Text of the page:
- Frequently Asked Questions
- Streets & Alleys
- Streets & Alleys FAQ 2
Streets & Alleys FAQ 2
Whose responsibility is it to remove snow and ice from a sidewalk?
The responsibility for keeping sidewalks clear of snow and ice rests, by statute, upon the municipal board of public works or the committee or officer designated to handle street or sidewalk matters. See Wis. Stat. sec. 66.0907(5) and (10). This same provision also recognizes, however, that the abutting property owner has the primary obligation for shoveling sidewalks. With regard to accumulations of snow and ice, Wis. Stat. sec. 893.83(1) provides that "[no] action may be maintained against a city, village, town or county to recover damages for injuries sustained by reason of an accumulation of snow or ice upon any bridge or highway, unless the accumulation existed for 3 weeks (case law establishes the three week period applies only to "natural" accumulations and is inapplicable where the municipality itself has created an "artificial" icy condition. The courts have interpreted "natural" accumulations broadly to limit suits against municipalities. Natural accumulations include snow piled on a curb near the sidewalk after clearing, a buildup of ice from water which flowed from properly working drains, as well as accumulations of snow on uncleared areas. Artificial accumulations include ice formed due to a city's failure to provide adequate drainage for a road; ice which formed on a sidewalk where firefighters had discharged water, and ice formed due to leaking from defective gutters and drainpipes). The term "highway" includes sidewalks.
Additional language added to 893.83 by 2011 Wis. Act 132 provides that any "action to recover damages for injuries sustained by reason of an accumulation of snow or ice that has existed for 3 weeks or more upon any bridge or highway is subject to sec. 893.80." Wisconsin Statute sec. 893.80(4) provides municipalities with broad immunity for discretionary acts. Clearly, deciding how to handle snow and ice removal involves the exercise of discretion. Major weather events, like large snowfalls and icestorms, can command finite municipal resources and wreak havoc on the municipal budget. With constraints imposed by budgets, available manpower and equipment, municipalities must decide how available resources are best allocated. Which roads should be plowed first? How and when should sidewalks be cleared? These decisions are largely discretionary because they involve the exercise of choice or judgment.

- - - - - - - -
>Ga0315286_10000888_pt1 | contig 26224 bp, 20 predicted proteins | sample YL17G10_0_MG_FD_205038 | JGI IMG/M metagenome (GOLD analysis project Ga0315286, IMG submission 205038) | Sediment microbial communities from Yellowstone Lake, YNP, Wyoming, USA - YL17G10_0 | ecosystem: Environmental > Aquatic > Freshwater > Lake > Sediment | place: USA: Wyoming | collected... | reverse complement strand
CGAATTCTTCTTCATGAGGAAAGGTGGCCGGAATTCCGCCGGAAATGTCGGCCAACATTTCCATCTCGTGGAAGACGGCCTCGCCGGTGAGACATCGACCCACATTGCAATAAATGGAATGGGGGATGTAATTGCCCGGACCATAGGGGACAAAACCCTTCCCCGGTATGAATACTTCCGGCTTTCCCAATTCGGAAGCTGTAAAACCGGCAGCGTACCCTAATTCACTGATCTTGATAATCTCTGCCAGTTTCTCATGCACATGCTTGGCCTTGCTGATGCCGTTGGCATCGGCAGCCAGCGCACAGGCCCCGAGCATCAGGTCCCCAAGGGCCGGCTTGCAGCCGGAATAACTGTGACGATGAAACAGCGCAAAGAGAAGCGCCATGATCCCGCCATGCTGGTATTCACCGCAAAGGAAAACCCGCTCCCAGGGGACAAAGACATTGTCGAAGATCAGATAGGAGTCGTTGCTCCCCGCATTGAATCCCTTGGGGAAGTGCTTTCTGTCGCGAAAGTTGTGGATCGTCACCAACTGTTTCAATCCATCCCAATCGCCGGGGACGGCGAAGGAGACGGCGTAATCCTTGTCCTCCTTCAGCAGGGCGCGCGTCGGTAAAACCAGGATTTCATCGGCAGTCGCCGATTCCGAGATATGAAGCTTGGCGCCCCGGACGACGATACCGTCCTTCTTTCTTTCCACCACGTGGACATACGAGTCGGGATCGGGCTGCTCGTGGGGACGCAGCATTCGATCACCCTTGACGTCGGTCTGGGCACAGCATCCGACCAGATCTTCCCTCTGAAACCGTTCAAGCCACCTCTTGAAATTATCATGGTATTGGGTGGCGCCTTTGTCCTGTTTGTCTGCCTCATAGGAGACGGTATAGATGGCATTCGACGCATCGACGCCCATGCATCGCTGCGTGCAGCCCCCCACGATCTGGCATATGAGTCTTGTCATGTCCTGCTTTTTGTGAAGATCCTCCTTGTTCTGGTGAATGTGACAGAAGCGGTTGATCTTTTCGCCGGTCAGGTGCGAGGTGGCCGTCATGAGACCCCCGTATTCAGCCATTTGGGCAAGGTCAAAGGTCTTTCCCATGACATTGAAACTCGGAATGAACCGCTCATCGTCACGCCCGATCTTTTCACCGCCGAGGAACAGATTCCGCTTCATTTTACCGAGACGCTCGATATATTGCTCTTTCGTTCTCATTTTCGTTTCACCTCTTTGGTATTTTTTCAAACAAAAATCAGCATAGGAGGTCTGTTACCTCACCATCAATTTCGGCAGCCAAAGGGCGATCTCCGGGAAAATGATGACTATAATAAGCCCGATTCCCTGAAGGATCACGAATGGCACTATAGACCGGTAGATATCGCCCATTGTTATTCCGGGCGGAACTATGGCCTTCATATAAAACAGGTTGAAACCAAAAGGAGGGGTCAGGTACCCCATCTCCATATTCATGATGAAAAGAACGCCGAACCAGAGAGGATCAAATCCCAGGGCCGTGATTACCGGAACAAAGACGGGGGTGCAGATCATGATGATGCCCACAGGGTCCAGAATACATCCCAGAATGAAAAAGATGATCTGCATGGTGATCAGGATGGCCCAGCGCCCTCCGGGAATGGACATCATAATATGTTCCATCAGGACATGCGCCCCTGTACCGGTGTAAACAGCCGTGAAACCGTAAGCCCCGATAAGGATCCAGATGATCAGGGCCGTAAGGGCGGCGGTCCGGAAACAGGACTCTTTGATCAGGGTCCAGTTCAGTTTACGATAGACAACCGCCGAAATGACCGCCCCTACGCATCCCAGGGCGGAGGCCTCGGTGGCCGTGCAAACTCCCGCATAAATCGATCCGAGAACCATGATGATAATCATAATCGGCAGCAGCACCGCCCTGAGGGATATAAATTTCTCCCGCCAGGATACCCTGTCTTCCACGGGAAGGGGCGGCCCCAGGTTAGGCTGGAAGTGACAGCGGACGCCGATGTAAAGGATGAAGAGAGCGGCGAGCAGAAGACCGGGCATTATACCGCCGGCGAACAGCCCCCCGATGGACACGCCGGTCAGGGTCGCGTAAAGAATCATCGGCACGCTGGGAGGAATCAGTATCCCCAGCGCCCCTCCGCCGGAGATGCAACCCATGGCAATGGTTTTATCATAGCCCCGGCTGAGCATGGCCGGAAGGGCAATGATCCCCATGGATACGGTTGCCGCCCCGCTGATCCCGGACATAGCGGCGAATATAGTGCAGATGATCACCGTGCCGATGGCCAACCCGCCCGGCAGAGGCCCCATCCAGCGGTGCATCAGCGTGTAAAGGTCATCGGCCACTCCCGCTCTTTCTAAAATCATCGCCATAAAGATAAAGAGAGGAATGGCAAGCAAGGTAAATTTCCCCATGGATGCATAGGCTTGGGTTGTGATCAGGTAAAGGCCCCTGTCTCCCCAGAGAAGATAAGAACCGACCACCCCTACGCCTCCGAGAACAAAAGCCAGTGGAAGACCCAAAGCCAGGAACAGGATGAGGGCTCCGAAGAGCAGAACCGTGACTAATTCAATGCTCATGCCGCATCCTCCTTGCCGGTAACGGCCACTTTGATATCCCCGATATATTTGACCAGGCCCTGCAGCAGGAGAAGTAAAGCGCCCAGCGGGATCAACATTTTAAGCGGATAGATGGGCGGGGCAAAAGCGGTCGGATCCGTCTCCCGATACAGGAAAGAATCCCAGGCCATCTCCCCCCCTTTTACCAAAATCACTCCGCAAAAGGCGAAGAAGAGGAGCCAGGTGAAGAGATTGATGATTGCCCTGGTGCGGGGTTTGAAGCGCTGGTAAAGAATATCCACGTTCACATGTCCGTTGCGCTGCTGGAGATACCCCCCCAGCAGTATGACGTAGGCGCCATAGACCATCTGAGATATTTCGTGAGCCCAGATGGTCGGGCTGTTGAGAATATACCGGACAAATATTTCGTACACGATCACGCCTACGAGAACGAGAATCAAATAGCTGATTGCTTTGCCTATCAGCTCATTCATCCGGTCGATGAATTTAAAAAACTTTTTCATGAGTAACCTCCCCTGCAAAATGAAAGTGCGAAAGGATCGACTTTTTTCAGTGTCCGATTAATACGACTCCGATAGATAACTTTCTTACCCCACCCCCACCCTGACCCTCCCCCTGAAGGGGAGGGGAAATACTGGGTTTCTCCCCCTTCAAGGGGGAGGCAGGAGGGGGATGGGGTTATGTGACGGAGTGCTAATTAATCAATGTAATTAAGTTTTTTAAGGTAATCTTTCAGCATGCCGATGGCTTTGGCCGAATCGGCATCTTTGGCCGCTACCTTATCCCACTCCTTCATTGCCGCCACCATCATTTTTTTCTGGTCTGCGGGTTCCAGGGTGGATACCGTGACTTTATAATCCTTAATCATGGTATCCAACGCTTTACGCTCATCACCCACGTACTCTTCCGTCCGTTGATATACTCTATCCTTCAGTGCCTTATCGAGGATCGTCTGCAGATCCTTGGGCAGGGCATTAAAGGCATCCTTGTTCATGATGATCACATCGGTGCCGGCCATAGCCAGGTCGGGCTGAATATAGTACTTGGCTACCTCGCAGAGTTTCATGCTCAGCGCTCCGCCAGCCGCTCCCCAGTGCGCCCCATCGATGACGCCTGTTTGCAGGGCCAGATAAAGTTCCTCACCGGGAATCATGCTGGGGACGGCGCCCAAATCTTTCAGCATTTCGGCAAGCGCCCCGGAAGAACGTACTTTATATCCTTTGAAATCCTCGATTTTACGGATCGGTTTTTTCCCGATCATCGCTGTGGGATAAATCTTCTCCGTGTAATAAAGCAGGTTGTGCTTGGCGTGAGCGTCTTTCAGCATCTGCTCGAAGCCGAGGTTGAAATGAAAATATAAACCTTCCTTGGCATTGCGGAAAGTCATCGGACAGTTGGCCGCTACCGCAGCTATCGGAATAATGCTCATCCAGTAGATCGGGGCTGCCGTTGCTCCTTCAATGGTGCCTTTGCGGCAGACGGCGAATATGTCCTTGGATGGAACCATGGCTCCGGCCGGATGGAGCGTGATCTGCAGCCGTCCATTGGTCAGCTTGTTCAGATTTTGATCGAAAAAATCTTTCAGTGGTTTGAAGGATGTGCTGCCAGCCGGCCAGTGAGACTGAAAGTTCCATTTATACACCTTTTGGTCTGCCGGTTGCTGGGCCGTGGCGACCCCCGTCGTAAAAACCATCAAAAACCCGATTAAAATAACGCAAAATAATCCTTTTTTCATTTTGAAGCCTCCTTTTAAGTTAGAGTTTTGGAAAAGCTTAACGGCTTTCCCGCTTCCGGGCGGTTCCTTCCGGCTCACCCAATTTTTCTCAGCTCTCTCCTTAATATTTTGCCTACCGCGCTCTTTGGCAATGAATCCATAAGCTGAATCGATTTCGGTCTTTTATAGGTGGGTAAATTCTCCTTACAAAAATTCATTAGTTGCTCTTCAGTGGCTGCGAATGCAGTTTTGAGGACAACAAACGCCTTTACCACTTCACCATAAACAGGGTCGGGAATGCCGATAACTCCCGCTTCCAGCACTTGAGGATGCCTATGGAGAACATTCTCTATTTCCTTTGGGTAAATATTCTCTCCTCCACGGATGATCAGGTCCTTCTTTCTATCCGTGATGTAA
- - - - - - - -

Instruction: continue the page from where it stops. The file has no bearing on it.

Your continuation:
Municipalities can enact ordinances requiring abutting property owners to keep sidewalks free of ice and snow, and can impose forfeitures on those property owners who fail to do so. Additionally, if a municipality is required to clear an icy or snowy sidewalk because the abutting property owner fails to do so, the municipality can charge abutting property owners the expense of clearing in front of the lot or parcel. The amount can be imposed as a special charge for current services. If the amount is not paid, it can be placed as a lien on the property. Although municipalities can enact ordinances requiring abutting property owners to clear snow and ice from sidewalks, they cannot shift liability to the abutting property owner. See Hagerty v. Village of Bruce, 82 Wis.2d 208, 262 N.W.2d 102 (1978).